AARP Issues Warning For Four 2015 Scams


The AARP Fraud Watch Network has issued a warning for consumers to watch out for four scams that were popular in 2014 and are likely to continue into 2015.

The four scams, how they work, and what to do if you are a victim:


How it works: Tax season will be soon upon us, and scammers posing as IRS officials continue to call, saying you owe taxes and better pay up. They threaten to arrest or deport people, revoke a license, or even shut down a business. How do they do it? By rigging caller ID information to appear as if the IRS is calling, and sometimes even making a follow-up call claiming to be the police or the DMV.

What to do: But remember, the IRS will not call you on the phone; if they need to start a conversation with you, they will do it by official paper mail. However, if you owe — or think you owe — federal taxes, call the IRS at 800-829-1040 or go to irs.gov; IRS workers can help you with your payment questions.


How it works: A technical support scam usually starts as a phone call from a person pretending to be with “Microsoft” or “Windows” who tries to trick victims into believing that their computer is infected or is “sending signals” that there is a problem.  Then the sales pitch starts, with the caller trying to convince the consumer to download worthless software or let the “technician” remotely access your computer. The fraudsters charge for their “help” and sometimes install malware on computers while they have them under their control, allowing the cons to steal your money and/or your personal information.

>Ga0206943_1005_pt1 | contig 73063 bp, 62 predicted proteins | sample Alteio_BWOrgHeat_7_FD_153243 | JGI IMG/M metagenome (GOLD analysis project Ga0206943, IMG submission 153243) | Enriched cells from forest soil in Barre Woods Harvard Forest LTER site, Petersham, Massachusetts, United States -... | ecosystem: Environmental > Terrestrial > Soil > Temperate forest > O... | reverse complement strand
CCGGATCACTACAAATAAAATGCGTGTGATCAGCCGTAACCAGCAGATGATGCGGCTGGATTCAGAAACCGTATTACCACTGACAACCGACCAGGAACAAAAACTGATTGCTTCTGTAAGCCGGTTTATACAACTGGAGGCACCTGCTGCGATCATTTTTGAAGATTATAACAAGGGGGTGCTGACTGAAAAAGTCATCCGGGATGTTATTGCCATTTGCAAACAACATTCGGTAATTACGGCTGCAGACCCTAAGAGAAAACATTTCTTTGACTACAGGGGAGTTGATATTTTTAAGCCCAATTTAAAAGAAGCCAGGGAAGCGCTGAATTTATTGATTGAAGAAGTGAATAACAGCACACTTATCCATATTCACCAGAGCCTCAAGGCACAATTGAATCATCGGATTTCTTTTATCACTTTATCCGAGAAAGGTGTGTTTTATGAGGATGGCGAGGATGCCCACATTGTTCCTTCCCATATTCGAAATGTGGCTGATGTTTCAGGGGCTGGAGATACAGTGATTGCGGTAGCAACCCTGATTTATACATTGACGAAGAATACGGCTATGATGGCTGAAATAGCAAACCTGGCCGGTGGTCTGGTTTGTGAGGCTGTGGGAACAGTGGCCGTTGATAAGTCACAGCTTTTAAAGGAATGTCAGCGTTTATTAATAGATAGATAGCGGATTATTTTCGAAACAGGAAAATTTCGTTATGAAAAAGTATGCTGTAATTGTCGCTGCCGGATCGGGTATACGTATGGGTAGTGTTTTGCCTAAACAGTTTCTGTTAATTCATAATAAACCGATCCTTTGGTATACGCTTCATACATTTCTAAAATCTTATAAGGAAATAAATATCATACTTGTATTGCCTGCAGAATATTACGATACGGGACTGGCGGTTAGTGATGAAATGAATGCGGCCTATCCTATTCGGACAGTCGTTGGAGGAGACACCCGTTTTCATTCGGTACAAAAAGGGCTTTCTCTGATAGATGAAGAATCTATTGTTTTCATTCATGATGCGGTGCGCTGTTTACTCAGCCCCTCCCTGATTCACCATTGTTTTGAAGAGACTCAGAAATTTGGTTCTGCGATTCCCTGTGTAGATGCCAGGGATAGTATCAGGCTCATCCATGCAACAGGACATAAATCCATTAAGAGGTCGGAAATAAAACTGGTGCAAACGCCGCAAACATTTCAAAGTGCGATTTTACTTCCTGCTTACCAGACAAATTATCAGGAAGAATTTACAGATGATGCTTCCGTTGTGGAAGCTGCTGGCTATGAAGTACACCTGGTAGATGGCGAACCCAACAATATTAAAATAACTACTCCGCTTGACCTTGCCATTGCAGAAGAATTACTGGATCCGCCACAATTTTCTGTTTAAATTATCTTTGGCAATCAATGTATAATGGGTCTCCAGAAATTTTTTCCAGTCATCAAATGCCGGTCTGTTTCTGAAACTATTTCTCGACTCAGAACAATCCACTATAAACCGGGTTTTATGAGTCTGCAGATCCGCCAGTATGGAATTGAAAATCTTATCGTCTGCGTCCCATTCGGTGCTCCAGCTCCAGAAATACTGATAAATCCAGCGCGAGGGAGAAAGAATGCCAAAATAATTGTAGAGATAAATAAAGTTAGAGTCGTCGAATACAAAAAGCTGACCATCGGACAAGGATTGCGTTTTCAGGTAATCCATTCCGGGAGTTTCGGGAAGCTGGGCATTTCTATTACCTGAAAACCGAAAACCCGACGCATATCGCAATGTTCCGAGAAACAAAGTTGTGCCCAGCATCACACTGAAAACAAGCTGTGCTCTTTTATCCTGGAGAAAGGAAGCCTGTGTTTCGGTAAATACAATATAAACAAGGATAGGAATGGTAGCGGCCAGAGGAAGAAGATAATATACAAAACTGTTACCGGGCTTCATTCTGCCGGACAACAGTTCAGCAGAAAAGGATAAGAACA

What to do: If you think you have been a victim of this scam, download legitimate security software and then run it to scan your computer for viruses and malware. Change any passwords you gave out. If you paid for a service with a credit card, call your provider to stop/reverse the charges. You can also file a complaint with the Federal Trade Commission at ftc.gov/complaint.


How it works: The phone rings, you pick it up, and the caller identifies himself as an officer of the court. He says you failed to report for jury duty and that a warrant is out for your arrest. You say you never received a notice. To clear it up, the caller says he’ll need some information for “verification purposes”—your birth date, Social Security number, maybe even a credit card number. Facing the unexpected threat of arrest, victims are caught off guard and may be quick to part with some information to defuse the situation.

What to do: Hang up the phone and call the local police to report the incident. Court officers never ask for confidential information over the phone; they generally correspond with prospective jurors by mail.


How it works: You get a phone call from someone saying that your grandchild or another loved one is in trouble. The con artist exploits the love and generosity of the grandparent by pretending to be a grandchild or someone helping the grandchild in need of emergency funds. The fraudster convinces the grandparent that they are helping a grandchild pay for transportation home from a foreign country, for medical treatment, or bail.

What to do: Don’t fall for it. Independently check on the status of your family member first; don’t provide any personal information; and don’t wire any money. If you have gotten a call like this contact your local Attorney General’s Office (naag.org).

To receive scam alerts, sign up for the AARP Fraud Watch Network here.


Photo by Daniel Foster

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